Characterizations of the VX-200 with krypton as a fuel for greater thrust began in the company’s vacuum chamber last year.
Mission estimates using a Vasimr option range from 1.8 to 4.6 years, according to Ad Astra.
“We are not trying to put anyone down,” insists Chang-Diaz. “We are happy to compete on a level playing field. We are trying to point out we have a high-power engine with enough muscle to carry out these missions.”
A second Ad Astra study envisions the Vasimr tug as an orbiting space cleaner, addressing concerns raised by NASA’s orbital debris program office, as well as the United Nations and others, that space junk levels have reached a critical point. Collisions between existing debris will inevitably spawn more junk unless some of the most menacing rocket bodies and fragments can be deorbited.
The company’s assessment proposes the use of tugs capable of deorbiting 19 large known threats, primarily spent Russian Zenit rocket upper stages. The study envisions use of the 200-kw, argon-fueled version of the Vasimr to achieve multiple plane changes.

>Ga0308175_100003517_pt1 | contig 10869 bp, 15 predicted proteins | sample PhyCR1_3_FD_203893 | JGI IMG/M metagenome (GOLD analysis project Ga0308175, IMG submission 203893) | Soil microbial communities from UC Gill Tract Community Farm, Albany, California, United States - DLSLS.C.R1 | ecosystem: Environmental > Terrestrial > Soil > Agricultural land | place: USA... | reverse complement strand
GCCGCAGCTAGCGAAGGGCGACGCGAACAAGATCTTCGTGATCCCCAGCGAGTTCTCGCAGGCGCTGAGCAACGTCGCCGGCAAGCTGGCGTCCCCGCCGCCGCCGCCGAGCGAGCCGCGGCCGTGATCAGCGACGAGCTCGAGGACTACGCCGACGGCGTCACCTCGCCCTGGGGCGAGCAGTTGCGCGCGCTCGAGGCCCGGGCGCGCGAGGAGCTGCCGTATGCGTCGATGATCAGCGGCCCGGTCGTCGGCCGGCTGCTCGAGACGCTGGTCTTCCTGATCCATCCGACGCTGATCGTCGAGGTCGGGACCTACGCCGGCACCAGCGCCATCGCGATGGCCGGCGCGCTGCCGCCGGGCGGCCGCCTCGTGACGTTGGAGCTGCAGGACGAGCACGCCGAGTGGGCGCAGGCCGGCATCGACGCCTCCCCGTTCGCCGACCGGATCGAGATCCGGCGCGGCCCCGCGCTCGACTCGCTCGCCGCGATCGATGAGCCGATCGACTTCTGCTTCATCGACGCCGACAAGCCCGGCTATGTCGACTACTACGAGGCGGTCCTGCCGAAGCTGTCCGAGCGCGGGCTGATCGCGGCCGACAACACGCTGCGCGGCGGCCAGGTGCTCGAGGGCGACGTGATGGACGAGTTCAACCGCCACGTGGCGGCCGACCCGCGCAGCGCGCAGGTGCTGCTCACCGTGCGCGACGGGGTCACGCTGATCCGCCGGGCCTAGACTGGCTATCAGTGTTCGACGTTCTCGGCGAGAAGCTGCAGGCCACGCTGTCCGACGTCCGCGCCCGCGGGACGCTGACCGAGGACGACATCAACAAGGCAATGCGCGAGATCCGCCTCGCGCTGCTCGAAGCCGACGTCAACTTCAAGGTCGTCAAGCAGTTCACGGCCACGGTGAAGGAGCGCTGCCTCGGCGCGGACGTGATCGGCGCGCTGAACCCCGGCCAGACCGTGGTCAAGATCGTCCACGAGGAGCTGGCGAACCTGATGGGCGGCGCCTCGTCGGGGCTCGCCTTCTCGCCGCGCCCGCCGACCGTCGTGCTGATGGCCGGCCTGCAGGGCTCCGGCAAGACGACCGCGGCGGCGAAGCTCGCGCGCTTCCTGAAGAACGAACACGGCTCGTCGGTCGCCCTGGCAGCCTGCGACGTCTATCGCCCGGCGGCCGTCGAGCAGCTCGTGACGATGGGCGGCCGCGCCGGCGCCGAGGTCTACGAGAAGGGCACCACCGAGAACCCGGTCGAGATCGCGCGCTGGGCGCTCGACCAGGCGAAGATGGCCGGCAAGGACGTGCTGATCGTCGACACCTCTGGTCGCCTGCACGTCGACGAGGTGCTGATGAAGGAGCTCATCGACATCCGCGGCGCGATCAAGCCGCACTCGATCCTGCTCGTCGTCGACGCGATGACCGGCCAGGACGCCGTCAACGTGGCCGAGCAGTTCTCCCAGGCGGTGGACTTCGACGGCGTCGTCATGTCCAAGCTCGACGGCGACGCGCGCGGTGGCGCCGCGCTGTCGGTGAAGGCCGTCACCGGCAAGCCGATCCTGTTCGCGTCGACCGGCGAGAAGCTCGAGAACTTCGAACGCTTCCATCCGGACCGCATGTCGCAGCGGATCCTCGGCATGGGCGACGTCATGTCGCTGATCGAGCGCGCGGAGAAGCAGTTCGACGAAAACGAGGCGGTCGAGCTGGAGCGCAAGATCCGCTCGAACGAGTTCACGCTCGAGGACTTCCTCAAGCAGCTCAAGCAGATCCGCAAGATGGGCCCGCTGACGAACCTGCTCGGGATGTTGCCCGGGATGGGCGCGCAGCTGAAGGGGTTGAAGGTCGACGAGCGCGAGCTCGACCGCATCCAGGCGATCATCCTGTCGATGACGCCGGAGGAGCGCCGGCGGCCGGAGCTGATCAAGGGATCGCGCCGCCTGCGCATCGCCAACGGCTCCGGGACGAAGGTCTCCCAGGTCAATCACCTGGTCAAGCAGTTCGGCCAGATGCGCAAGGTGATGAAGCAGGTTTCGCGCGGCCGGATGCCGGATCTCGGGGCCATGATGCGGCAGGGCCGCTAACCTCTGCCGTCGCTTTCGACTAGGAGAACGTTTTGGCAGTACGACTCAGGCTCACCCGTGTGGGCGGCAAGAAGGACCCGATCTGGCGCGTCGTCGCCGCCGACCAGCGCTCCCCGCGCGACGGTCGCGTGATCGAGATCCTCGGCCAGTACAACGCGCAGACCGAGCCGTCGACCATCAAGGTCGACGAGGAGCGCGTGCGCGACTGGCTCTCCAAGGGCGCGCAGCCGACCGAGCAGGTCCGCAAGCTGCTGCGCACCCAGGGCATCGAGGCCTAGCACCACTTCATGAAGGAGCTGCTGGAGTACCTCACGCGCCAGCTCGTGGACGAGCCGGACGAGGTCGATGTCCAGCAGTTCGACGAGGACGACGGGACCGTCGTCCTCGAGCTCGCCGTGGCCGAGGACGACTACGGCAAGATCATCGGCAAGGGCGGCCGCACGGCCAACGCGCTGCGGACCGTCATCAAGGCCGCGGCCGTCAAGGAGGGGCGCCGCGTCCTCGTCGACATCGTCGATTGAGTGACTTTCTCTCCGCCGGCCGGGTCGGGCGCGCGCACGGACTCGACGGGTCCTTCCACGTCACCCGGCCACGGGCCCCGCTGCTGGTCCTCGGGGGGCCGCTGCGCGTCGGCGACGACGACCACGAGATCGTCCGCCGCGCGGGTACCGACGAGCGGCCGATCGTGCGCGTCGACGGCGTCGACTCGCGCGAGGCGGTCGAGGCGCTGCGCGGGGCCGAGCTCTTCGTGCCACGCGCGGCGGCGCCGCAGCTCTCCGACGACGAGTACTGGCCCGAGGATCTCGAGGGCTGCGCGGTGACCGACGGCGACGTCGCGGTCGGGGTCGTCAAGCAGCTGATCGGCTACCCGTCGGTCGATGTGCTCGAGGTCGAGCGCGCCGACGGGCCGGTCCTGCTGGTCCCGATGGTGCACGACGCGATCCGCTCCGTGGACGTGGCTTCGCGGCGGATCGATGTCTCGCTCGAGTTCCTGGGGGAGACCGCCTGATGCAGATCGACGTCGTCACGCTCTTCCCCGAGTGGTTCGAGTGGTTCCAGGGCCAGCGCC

The tug would be launched with a tray holding 20 solid rocket motors (SRMs) and a detachable chemical rocket pod (CRP) to control the tug’s close-proximity operations. Under the scenario, the cleaner would rendezvous with its 8-metric-ton Zenit targets at 800 km altitude, where it would release the more maneuverable CRP to capture and return the Zenit hardware to the tug. Once a spent upper stage is secured, the CRP would install one of the SRMs in the Zenit rocket nozzle. The tug would then descend to 400 km, where it would release the SRM-propelled Zenit for a destructive descent into the Pacific.
The low-orbiting tug would also form the nucleus of higher-altitude versions suitable for removal or refueling of communications satellites, another Ad Astra commercial focus.
A congressional emphasis on fiscal “sustainability” as an underpinning for future NASA missions has not been lost on Ad Astra, especially policy discussions over a habitat in lunar orbit, possibly at a lunar Lagrange point (L-1), which at some juncture might serve as the staging base for human expeditions to Mars.